“I was completely fascinated that this food was so similar yet so different from anything I had grown up eating,” he says. “Take sambol, for example, we have chutneys in South India, but a pol sambol is just five ingredients and the way they came together and the little techniques behind it was just so intriguing to me”.

From then on, learning about South Asian food became a “constant journey” – moonlighting in kitchens, travelling extensively and learning from street chefs, and anyone who would teach him.

“Growing up in India in the 80s and 90s, men going into the kitchen wasn’t always appreciated,” he says. “I read law before coming into food because that was a safer, more traditional and conventional option.

“But I had those memories of watching [my uncle] at the back of my mind, and I guess that eventually led to me giving up everything else and joining this world of food.” 

Karan conceived the idea of Hoppers with his brother-in-law, Karam Sethi (founder of JKS Restaurant Group, which owns Gymkahana and Trishna), at his wedding.

“We started talking and we said, ‘look, we want to eat Sri Lankan food. We need South Indian food [closer to central London]’,” he says. 

“The first, most important thing I wanted to do was go out there and actually really engage with the culture because we were conscious of the fact that we are Indians, ethnically, by heritage. So, we needed to do our homework.

“We did a long trip across Sri Lanka; took a chef along with us, learned a lot on the way and got all this inspiration to come back with, and it just blew up. It’s been a phenomenal journey ever since.”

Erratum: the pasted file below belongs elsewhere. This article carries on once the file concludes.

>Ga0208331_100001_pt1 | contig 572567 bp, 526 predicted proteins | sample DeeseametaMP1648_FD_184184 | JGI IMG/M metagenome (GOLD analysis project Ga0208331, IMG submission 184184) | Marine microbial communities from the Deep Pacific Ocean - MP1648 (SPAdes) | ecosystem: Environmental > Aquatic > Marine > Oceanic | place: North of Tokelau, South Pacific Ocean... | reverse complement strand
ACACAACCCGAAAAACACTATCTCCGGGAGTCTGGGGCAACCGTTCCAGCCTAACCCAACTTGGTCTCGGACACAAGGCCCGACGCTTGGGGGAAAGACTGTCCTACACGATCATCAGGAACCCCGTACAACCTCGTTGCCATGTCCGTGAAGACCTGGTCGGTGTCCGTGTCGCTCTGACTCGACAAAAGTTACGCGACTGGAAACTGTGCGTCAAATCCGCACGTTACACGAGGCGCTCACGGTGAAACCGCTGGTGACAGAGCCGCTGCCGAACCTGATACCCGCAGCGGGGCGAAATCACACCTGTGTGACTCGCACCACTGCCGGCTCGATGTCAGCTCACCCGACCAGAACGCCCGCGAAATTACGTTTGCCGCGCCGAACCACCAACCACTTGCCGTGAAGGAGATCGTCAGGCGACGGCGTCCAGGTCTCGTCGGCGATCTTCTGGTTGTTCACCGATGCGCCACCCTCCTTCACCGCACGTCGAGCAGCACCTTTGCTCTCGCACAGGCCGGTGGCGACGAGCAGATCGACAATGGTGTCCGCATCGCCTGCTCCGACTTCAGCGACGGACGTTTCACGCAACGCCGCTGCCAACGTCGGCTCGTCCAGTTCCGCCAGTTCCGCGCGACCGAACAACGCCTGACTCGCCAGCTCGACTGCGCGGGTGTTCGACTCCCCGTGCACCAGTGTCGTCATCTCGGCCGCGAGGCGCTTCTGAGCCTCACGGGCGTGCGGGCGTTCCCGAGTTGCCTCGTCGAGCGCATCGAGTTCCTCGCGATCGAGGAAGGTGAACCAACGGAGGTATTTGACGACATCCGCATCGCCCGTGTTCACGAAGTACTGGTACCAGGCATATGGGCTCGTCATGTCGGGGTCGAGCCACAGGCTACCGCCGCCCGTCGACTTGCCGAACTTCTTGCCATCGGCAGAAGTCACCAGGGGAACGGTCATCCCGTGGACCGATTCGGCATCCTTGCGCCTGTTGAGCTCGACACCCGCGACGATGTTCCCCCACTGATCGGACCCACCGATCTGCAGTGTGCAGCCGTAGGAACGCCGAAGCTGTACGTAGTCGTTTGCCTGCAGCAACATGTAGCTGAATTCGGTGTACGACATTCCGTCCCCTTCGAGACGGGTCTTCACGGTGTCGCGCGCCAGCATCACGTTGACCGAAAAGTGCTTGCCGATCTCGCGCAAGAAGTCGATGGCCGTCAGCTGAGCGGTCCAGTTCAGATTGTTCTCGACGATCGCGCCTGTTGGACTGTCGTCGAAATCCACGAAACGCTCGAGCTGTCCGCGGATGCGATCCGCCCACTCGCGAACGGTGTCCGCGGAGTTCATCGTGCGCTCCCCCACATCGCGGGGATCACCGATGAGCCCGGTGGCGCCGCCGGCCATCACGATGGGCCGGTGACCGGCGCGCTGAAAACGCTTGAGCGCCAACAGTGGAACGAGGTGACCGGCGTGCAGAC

Of course, with the restaurant’s success there also comes a responsibility, and Karan’s all too aware that Hoppers is a first taste of Sri Lankan culture for many London punters. 

To this day, authenticity remains something Hoppers cares about deeply, and considers at every stage, from recipe development to when he’s picking stockists to work with. 

“It wasn’t our intention to suddenly come out and say, ‘we’re going to represent Sri Lanka’ – we just loved its food,” he says. “But food, for me, is the first way to really get invested in a culture and you learn so much from it.

“We’re very conscious that we’re now flag bearers for the country and we’ve got to represent it in the best light possible.”

Never has there been a more important time to wave a flag for Sri Lanka than right now, too. 

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Sri Lanka is currently in economic turmoil (Credit: Alamy)

“My heart is out there at the moment, because Sri Lanka has been going through one of the worst times it’s ever been through,” Karan explains. “There has been this economic and political crisis that has just decimated a lot of the population. There’s a poverty fuel crisis like never before.”

To do its bit, Hoppers is currently donating thousands to families most in need as part of its Feeding the Future campaign, working alongside government registered charity, Hemas Outreach Foundation, to send food packages to children, with money earned from discretionary add-ons to people’s bills, charity dishes of the month and feast kits sold on delivery platform, Dishpatch. 

“A lot of our South Asian food is is about sharing,” says Karan. “So using food [as a means to help] is the most natural way.

“It’s an expression of love; it’s an expression of what we do, and it’s just the perfect synergy. I couldn’t think of a better way of giving back.”

To support Hoppers’ charitable campaign, Feeding The Future, you can visit their Just Giving here, or donate whilst at one of their restaurants. 

Want to try authentic Sri Lankan and South Indian food at home? You can also order the restaurant’s new cookbook, Hoppers: The Cookbook: Recipes, Memories and Inspiration from Sri Lankan Homes, Streets and Beyond, here.